Thursday, August 21, 2008

Reading Wittgenstein (His Works)

for Desirée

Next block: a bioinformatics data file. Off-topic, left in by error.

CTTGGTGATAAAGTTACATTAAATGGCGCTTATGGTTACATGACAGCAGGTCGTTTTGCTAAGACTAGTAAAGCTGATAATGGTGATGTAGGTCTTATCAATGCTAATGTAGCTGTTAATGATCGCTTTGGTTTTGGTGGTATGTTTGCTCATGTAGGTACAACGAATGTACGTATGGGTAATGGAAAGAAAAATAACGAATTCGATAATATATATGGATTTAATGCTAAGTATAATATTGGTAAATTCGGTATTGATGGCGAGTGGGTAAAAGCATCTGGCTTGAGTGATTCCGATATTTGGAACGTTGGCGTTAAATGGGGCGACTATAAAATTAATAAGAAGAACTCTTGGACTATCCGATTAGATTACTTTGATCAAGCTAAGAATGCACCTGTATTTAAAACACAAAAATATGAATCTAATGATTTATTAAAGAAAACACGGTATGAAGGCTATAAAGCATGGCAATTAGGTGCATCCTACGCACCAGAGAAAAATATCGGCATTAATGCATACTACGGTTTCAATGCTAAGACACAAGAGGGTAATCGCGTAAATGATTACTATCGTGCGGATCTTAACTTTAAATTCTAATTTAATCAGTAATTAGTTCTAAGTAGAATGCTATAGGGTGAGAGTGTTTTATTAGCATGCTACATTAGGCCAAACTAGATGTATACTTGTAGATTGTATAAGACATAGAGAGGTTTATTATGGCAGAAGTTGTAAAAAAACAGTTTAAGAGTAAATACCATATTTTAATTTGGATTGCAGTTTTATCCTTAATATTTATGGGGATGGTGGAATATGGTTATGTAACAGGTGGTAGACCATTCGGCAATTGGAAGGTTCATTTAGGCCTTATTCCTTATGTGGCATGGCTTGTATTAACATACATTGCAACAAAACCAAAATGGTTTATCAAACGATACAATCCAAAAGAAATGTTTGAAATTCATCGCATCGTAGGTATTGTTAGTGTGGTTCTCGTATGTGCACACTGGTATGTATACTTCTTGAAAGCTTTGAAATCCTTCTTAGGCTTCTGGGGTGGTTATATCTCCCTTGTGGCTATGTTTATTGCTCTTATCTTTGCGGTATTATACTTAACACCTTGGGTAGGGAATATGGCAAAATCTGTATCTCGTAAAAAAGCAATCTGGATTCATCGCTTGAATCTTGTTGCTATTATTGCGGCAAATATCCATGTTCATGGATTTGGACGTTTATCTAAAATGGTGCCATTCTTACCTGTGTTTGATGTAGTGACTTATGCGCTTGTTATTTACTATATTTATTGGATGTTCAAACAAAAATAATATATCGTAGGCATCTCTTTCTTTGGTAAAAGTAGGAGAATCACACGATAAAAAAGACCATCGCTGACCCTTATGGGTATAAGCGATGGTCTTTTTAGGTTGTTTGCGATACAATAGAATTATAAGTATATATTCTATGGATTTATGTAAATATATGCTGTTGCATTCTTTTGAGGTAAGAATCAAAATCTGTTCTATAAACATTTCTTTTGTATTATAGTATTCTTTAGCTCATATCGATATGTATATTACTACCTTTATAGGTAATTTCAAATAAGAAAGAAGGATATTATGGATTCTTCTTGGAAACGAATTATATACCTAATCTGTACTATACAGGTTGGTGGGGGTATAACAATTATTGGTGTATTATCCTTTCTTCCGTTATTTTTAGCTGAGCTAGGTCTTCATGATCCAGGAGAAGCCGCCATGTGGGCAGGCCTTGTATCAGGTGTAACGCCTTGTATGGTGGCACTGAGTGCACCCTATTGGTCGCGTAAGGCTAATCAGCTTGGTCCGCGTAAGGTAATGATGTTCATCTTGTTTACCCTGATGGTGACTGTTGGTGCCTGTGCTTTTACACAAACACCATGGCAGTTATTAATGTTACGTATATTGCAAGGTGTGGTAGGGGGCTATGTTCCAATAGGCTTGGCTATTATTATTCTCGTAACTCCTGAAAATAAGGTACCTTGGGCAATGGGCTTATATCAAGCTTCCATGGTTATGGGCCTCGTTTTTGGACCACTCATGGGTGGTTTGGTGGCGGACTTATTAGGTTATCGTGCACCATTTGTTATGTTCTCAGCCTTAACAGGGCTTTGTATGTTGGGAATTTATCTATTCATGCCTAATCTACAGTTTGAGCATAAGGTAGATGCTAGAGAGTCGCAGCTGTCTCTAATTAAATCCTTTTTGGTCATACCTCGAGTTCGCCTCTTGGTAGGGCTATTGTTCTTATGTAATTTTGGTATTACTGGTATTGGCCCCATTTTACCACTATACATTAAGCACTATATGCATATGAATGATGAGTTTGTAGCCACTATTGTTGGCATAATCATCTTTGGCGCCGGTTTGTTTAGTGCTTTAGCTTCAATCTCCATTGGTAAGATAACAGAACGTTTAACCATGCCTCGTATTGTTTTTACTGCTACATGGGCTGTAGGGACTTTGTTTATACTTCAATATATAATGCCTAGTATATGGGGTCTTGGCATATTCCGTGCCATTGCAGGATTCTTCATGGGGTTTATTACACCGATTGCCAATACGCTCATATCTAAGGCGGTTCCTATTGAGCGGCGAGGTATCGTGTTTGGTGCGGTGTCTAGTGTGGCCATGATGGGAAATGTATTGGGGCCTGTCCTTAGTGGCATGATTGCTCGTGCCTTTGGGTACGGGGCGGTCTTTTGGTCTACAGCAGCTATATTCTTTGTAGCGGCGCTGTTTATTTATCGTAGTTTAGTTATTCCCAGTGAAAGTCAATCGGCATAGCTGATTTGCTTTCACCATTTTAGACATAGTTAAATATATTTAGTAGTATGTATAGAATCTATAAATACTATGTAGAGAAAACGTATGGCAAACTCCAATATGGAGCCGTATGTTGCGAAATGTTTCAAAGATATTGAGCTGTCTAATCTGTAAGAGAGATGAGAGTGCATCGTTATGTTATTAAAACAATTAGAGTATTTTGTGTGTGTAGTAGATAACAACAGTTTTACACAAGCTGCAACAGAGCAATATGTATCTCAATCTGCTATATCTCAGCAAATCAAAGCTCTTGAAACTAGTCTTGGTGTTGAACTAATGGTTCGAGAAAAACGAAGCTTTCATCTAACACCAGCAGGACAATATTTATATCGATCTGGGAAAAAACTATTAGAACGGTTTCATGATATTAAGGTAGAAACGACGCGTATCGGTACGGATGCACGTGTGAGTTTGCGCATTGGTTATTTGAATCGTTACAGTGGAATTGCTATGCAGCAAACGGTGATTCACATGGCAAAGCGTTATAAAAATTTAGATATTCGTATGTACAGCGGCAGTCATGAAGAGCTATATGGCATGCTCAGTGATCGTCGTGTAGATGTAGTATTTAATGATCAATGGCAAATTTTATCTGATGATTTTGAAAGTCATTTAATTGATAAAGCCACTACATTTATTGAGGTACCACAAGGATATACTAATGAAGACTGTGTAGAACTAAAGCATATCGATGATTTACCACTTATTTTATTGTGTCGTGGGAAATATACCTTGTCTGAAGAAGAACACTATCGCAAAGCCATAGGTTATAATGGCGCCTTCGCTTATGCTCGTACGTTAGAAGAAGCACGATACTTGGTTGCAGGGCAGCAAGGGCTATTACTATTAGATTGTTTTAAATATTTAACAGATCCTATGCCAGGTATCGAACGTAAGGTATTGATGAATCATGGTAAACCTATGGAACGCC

You read Wittgenstein (his works), but can I assume that you have thoughts while you read his text, or am I to assume that you read Wittgenstein (his works) with such intent concentration that no thoughts of your so-called own arise while you read him (his works), that no primordial gap opens between his words from which your so-called own thoughts spontaneously arise, out of emptiness, or out of the emptiness of Wittgenstein’s text — every word, genius empty stuff! — and as I construe the phenomenon (your reading of Wittgenstein (his works)), that, namely, the latter, the pure reading, the reading sans editorial commentary, the empty clarity of deep listening, the perfect hollowness of perfect understanding, that would be the transcendental experience, yes? no? maybe so?; nevertheless, when I learn you read Wittgenstein (his works), I am impressed by that, by what?, by the possibility of this, of your, so-called pure reading, and/or by the possibility of your so-called independent thoughts arising as you read — it occurs to me suddenly that if we give up the proverbial ghost, if we absolutely let go of duality, then it’s all the same, in other words, all thoughts in all minds at all times... (I am not afraid of the possibility of nonsense, or truth in nonsense, or nonsense in truth!) — nevertheless, I am compelled (why?) to ask you what you so-called think of, say, his essay, The Inner and the Outer (which I like), I am curious about, in plain words, your interpretation (why?), why? one might ask, well, mostly because I trust your capacity for sincerity and truthfulness, and this dialogue (in which I have faith) gives us movement (which I desire, deeply, in the cells of my body, in the gears of my being) and so it happens, and so we read, and so I beg, without purpose or center or end.... Anyhow, have you read that one? (it reminded me mostly of Ken Wilber (his works)), the one that says, “If a lion could talk, we would not understand him.”